It’s easy to assume that an organization’s executives are the ones that get things done. After all, they are the people with the big titles – Founder, Partner, CEO, EVP, VP, Director – and they’ve been given important management roles. But the fact is, Doers come from all levels.
I’ve seen more great ideas, innovative initiatives and successful program launches driven by people who are not recognized as the leaders, people who, through sheer tenacity and the belief in their idea, make something happen.
These people are “Digital Doers.”
Today’s smartest senior leadership is adapting to the idea economy by creating an environment where people in the organization can bring their ideas to the forefront, where experimentation with technology is encouraged, where failing is not career-ending, and where chances to prove oneself are plentiful.
This fundamental change of approach is happening because the rate of change – of customer expectations, of innovation, of technology, of transformation – is faster than ever before. And ideas, drive and innovation are needed like never before.
New things need to happen, and they need to happen quickly. Today it’s all about your idea.
What are the traits of a Digital Doer?
They know the business. Doers have a deep understanding of its product/services, focus on process, see what causes friction, identify what is necessary to deliver results, seek insight from every level of the organization, and use the information to create a map of gaps and opportunities.
They know technology. A Doer in the digital world uses technology to frame opportunity. They understand hardware and software. They see how embedding technology in products and services creates differentiation. They can translate technology trends into opportunities.
They know the facts. Gut feel is out. And analytics is just the start. For Doers, the “facts” include meticulously collected customer research, partner views, frontline feedback, back-office insight, technology limitations, realistic roadmaps, the impact of similar initiatives, what has and hasn’t worked in the past (and why), and more.
They are familiar with continuous innovation principles. Doers have been trained in Kaizen, LEAN, Six Sigma or Agile. And they can use these techniques to solve problems.
They know how to mitigate risk. Doers look to reduce risk using continuous innovation principles. They work to clear a path for their team. They scan for potential pitfalls.
They know data. Doers are familiar with systems, tools and data. They determine what data is needed to solve the problem at-hand. They have their team looking for information gaps and, when they find them, work to fill them.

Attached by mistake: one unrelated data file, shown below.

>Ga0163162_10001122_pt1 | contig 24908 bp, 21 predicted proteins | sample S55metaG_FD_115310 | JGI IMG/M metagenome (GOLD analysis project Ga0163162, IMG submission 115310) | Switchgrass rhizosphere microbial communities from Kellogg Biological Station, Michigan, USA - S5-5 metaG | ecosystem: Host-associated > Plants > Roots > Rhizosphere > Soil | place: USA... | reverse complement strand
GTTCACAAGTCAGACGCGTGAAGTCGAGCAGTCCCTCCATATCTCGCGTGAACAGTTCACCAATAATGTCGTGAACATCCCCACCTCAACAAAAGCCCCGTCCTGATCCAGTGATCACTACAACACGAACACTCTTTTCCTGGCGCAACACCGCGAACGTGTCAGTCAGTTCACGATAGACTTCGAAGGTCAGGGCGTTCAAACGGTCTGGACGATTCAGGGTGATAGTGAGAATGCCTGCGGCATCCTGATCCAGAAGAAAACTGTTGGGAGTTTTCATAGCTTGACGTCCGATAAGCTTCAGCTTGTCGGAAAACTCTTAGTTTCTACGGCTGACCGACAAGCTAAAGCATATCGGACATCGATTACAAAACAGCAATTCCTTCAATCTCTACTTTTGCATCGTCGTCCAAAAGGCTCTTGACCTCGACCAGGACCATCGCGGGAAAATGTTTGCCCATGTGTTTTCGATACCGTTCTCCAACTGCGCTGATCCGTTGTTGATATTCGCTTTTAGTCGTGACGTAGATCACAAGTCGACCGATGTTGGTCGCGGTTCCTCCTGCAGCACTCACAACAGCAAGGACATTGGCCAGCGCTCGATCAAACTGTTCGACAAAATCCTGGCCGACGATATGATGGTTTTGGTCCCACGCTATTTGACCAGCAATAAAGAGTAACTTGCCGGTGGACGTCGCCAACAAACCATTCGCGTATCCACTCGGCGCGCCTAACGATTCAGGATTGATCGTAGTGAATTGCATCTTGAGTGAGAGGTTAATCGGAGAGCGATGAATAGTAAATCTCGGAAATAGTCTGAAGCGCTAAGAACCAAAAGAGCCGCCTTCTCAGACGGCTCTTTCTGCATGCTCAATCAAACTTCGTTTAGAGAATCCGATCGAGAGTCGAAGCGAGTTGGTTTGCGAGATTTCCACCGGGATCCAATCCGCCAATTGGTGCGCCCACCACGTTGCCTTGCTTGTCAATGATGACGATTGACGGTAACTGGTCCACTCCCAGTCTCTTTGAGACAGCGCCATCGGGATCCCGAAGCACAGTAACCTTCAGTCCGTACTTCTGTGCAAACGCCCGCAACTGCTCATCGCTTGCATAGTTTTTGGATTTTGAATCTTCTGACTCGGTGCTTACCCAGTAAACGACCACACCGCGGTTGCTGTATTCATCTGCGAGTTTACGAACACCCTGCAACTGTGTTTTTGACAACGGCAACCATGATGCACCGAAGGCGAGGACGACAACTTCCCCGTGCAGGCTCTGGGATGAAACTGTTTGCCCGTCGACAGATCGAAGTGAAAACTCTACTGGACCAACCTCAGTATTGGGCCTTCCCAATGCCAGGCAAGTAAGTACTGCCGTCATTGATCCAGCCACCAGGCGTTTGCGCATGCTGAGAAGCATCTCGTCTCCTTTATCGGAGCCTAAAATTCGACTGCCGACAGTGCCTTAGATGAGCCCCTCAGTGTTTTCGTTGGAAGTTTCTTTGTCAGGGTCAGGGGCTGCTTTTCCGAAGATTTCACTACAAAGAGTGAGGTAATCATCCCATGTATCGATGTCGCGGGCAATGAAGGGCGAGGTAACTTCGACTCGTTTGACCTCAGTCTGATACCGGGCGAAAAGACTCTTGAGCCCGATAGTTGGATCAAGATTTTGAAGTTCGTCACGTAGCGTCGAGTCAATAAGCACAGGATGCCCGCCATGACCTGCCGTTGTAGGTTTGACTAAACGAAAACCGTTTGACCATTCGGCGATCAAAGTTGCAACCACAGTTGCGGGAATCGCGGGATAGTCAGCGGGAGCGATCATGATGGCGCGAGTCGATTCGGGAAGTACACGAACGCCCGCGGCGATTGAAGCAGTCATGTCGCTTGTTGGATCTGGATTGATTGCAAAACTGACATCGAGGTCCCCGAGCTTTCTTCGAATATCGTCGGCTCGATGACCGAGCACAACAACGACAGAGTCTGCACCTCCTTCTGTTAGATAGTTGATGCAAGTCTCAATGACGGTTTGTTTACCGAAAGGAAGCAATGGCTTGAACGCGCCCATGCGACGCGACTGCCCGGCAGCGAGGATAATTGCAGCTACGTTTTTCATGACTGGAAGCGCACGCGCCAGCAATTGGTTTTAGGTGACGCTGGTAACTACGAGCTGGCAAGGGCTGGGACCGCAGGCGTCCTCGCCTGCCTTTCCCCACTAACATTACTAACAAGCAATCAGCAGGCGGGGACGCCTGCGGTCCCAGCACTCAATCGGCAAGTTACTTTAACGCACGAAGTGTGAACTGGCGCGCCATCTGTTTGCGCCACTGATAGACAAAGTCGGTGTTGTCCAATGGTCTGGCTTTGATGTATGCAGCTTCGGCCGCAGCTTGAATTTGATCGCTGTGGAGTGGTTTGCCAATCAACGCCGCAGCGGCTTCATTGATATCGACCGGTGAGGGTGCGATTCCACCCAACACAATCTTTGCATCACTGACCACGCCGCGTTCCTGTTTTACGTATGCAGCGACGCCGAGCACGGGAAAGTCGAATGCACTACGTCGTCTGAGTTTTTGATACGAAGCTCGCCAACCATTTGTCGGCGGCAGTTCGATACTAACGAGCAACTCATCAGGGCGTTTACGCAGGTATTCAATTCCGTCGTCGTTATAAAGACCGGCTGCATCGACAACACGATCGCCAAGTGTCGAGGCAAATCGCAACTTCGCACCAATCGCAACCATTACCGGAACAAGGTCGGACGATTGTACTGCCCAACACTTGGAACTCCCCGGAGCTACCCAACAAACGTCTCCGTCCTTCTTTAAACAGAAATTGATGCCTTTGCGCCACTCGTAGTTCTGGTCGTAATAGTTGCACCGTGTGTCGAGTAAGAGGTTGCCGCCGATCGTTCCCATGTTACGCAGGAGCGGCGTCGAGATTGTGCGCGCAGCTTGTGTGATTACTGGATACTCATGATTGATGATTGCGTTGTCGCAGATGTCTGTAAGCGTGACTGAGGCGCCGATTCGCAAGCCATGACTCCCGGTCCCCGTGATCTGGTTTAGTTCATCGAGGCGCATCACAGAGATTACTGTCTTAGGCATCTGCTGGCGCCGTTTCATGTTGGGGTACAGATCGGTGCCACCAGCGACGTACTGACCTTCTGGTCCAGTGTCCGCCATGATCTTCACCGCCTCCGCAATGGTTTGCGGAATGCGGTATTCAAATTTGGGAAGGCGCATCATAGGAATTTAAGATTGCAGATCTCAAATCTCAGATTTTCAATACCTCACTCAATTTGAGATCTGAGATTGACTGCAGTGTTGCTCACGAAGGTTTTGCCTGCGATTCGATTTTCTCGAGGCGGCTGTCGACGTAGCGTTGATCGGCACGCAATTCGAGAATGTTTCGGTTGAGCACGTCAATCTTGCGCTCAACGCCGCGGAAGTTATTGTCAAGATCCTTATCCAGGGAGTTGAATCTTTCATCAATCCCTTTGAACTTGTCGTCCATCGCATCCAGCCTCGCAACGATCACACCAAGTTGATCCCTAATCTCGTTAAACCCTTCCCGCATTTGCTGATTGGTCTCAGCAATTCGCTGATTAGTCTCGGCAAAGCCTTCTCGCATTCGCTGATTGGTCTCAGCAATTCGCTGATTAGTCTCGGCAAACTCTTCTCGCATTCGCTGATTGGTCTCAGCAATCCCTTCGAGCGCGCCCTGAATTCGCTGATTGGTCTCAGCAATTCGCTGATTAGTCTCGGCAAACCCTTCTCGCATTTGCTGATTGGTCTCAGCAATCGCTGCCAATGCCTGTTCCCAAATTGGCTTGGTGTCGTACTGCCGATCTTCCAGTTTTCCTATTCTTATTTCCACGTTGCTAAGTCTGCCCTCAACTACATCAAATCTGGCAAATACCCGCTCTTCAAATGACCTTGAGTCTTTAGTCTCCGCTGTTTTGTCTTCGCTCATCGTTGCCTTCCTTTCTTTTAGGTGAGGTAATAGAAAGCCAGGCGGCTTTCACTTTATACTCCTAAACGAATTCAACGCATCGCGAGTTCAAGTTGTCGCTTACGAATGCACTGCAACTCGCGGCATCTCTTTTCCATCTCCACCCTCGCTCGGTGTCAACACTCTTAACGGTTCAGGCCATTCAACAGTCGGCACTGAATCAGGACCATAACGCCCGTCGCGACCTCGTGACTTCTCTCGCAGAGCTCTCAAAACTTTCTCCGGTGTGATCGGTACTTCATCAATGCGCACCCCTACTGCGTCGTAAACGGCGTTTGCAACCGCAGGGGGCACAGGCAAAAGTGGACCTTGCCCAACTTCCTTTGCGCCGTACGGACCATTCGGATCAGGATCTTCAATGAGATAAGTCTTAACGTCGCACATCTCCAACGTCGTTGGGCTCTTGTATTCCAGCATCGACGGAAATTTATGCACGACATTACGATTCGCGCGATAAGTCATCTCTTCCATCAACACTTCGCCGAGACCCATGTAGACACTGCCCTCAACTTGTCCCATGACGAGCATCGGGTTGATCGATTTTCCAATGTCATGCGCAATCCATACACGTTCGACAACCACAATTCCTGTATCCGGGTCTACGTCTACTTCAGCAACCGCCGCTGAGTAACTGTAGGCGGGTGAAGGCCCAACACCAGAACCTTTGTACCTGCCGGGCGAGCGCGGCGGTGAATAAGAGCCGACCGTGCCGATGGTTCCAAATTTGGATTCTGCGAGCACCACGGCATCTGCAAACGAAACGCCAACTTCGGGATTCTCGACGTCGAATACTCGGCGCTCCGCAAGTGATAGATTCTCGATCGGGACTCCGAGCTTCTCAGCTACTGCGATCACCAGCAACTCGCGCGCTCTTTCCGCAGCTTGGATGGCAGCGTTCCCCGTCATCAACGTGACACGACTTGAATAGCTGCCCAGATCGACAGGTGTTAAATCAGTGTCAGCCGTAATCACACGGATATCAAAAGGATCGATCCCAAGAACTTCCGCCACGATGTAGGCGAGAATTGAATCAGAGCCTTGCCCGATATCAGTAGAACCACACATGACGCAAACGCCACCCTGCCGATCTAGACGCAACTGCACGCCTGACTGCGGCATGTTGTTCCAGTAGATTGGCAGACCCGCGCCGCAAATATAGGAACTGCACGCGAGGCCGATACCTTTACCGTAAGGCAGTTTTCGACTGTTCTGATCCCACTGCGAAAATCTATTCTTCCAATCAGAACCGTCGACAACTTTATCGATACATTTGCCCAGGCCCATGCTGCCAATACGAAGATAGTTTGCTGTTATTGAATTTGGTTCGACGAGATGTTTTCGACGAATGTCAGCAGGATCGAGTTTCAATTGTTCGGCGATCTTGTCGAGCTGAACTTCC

They climb over roadblocks. Because they know their domain and processes, because they know the facts and because they know technology, Doers do not accept “that won’t work,” “that’s too difficult” or “no” as an answer.
They know how to form high-performing teams. Doers understand the skill sets required for a project. They know who in the organization has those skills. And they can tell you who in that group is best suited to be part of an initiative.
They do not have analysis paralysis. Doers know time is of the essence and, anyway, they have the facts behind them. They know agility is critical. And they insist their teams think the same way.
They are solution-focused. Doers desire to see better outcomes. They want to differentiate. They care about people, teams, products and customers. They want to solve problems, not just point them out.
You wouldn’t think a Digital Doers with all those critical characteristics needs help sometimes. But they do.
- Some are not good at company politics, and need to be shielded by their manager.
- Some are not able to communicate well, and need mentoring, training or leadership support.
- Some are great at getting things done but not so great at initiating innovation and change, so they need leaders to create the spark and let the Doer craft, reform, refine and execute.
- Some are not able to see the forest for the trees. They are so good at execution that they are not able to quantify the benefits. These Doers should be balanced by outcome-oriented leadership and big-picture-focused team members.
For enterprises to survive the digital storm, it is critical to create an environment where Digital Doers can attain the responsibility to drive great ideas, innovation, initiatives and programs forward.
Are you a Digital Doer?
Adapted from The Enterprise Digital Doer Movement, by Raheel Retiwalla. To read the complete article on LinkedIn, go here.
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